The Tour de France award (with prize money) that no-one in the peloton has even heard of

Sponsors Département des Hauts-de-Seine Council are not really getting the public exposure they dreamed of

Wout van Aert
(Image credit: Getty)

Four different Tour de France bike riders, four different responses all amounting to the same conclusion.

“I am not aware this exists, no,” says Mikkel Bjerg of UAE-Team Emirates.

“Like in this Tour?” comes Soudal-QuickStep’s Dries Devenyns. “No, I am not aware of it.”

“No. No. I have not heard of this,” replies a clearly stunned Simon Clarke of Israel-PremierTech.

DSM-Firmenich’s John Degenkolb appears disgusted, let down. “An award for the best teammate? Why didn’t you tell me!”

Yep, the Tour de France has an award that celebrates the best teammate of the race, awarded at the end of each of the three individual weeks.

The only problem is… no one in the peloton knows about it, and not even the internet appears to be too aware of its existence.

But, it does exist, it is a thing, sponsored by the Département des Hauts-de-Seine Council. “I have no idea who won,” says Devenyns, clearly disinterested in this discussion. When I tell him that Jumbo-Visma’s Wout van Aert won the first week’s accolade, he appears to question the result, bafflement etched across his face. “Wout van Aert? Huh. I suppose it's always nice to get an award, no?"

It is, Dries. The winner might not receive any public adulation for the award but does earn €3,000 in prize money. How do they win it? A public vote on Twitter of course, because that’s what the 2020s demand: an internet poll is the only democratic way, apparently. 

After more than 10,000 votes were cast at the end of the first week, Van Aert claimed bragging rights over his career-long rival Mathieu van der Poel to take the prize, adding another vital victory in the win column against his adversary. 

“Then normally the popular guys will win it,” assesses Devenyns. “It’s how society works nowadays, no?” Again, it is, Dries. 

If he seems downcast, so too is Bjerg. “I am not that good looking so maybe Wout van Aert wins for the next two weeks,” the Dane says with visible sadness because, in his opinion, having just heard about this award, he senses both an opportunity and injustice: this award could be for him, but Van Aert and his good looks will probably snatch it time after time.

 “If this was a real competition,” he says, forgetting that it actually is (see here), “I could do a good top-10 I think. Based on Van Aert’s legs he will probably win three weeks in a row, but maybe I could make one of the three weeks.”

John Degenkolb

John Degenkolb risks a slingshot to grab a musette but gets no public recognition for doing so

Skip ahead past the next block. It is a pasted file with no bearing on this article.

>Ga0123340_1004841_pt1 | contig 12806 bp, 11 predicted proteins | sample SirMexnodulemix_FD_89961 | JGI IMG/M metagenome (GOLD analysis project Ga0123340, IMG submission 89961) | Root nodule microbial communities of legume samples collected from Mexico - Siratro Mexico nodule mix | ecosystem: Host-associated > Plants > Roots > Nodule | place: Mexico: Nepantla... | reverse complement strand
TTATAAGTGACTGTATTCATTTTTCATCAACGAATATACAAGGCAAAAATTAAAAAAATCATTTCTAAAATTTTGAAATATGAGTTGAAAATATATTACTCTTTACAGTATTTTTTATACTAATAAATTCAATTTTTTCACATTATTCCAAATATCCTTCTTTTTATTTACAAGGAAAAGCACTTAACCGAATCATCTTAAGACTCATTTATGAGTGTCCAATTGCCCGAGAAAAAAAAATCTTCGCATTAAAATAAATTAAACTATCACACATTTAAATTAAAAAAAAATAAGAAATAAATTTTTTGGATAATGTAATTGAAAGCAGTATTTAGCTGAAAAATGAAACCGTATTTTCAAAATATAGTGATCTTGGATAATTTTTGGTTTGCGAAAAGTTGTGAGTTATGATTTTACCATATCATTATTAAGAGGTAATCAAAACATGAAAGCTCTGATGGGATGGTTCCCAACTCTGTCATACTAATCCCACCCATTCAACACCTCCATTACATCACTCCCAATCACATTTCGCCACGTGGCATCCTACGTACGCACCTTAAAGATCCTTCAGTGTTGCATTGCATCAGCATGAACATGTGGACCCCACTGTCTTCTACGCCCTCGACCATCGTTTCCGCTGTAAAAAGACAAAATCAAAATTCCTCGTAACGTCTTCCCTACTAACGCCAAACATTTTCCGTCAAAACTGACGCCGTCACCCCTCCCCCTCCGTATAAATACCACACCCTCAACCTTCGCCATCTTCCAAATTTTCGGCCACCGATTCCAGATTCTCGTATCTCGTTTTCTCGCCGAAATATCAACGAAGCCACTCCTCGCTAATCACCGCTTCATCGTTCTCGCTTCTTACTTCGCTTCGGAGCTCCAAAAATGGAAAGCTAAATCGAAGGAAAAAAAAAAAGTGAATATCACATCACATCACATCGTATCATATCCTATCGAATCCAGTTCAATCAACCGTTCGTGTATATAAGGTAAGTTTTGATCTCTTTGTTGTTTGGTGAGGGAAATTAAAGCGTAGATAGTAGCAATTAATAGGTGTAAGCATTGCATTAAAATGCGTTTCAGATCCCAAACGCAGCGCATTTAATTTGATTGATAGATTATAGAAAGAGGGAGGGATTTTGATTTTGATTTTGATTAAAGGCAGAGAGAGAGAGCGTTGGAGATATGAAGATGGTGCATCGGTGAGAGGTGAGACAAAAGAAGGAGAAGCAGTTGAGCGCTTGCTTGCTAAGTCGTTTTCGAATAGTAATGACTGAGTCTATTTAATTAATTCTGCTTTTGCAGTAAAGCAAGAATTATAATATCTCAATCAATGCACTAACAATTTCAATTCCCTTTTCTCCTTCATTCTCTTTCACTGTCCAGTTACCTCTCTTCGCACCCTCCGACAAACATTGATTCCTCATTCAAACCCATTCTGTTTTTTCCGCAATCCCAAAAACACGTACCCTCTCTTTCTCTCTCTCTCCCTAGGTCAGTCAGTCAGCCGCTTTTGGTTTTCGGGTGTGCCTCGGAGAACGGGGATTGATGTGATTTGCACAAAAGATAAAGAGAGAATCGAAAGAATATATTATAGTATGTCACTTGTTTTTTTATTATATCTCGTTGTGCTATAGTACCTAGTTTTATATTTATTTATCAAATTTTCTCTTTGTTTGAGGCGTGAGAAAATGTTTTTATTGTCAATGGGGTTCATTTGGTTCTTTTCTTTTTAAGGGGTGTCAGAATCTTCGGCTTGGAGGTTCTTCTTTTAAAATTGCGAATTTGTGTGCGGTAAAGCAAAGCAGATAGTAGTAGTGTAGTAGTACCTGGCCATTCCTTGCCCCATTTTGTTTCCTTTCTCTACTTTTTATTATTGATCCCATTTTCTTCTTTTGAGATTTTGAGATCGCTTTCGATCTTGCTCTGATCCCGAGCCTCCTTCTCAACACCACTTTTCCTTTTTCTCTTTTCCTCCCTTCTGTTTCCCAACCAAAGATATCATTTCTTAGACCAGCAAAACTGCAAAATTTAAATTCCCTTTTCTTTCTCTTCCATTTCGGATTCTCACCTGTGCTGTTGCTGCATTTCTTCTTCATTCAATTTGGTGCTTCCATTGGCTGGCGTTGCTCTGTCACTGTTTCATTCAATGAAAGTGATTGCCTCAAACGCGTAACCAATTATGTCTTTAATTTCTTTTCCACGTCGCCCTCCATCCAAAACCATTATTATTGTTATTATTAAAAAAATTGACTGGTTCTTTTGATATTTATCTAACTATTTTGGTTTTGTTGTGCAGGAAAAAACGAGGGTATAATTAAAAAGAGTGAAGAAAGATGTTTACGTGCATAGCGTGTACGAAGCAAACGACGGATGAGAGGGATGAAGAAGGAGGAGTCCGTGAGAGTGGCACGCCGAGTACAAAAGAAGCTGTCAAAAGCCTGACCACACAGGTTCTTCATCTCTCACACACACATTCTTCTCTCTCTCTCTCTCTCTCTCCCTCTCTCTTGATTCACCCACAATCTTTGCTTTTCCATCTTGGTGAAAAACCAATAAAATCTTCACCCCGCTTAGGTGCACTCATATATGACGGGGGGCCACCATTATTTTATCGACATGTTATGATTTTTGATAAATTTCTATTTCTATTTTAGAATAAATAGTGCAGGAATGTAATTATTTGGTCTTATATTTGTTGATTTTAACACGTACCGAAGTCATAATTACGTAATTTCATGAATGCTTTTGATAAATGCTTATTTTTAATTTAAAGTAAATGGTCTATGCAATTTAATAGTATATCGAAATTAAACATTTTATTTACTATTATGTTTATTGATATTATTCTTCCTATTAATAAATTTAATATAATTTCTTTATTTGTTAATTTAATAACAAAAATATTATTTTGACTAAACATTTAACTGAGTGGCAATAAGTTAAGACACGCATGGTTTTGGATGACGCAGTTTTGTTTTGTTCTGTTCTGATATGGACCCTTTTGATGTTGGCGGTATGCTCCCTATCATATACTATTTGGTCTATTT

(Image credit: Getty)

Israel-PremierTech’s Clarke isn’t backing himself, but he does appear upset that the award, essentially an MVP of the race, is a concept only introduced in 2022. “I don’t think I’ve earned it this year,” Clarke says, “but I feel like when Rigo Urán was second [in 2017] I might have gotten close.”

Upon learning of the award’s existence, each one of our riders appeared most enthused when the prize money was mentioned. Most, like Degenkolb, were diplomatic, saying that “for sure the money gets split between everyone on the team”, but Clarke has a different take.

“You have to divide the three grand?” he questions, preposterously. “But not everyone’s the best teammate.” Aware of future headlines labelling him as greedy and a mercenary, he reverts to type and acknowledges that “you’ve got to have a teammate to be the best teammate, don’t you.” Bjerg, meanwhile, knows exactly where he’d be spending his share of the money. “Paris. On the last day. For sure.”

So what about Van Aert, the winner of the meilleur équiper the first week. Does he know about it? He first pauses for a moment when asked by Cycling Weekly at the start of stage 12. “Actually yes, I saw it on Twitter and then I got a little trophy at the team presentation,” he confirms. “It’s a nice thing to win and it’s nice to get an award out of it for sure, especially in this Tour.”

Delighted by Van Aert’s knowledge of this coveted award, we ask if it will be his main goal for the rest of the race to remain the Official Tour de France Best Teammate? There’s silence for three seconds, and it’s only when we reassure him that we’re being sarcastic (spoiler: we were not) that he answers: “No, it’s not a goal, but I will keep trying to be successful for myself and also for my team.”

He hasn’t convinced us: we know that this award is the reason he rides his bike for six hours a day every day during the wet, cold and dark winter months in Belgium. You can’t fool us, Wout.

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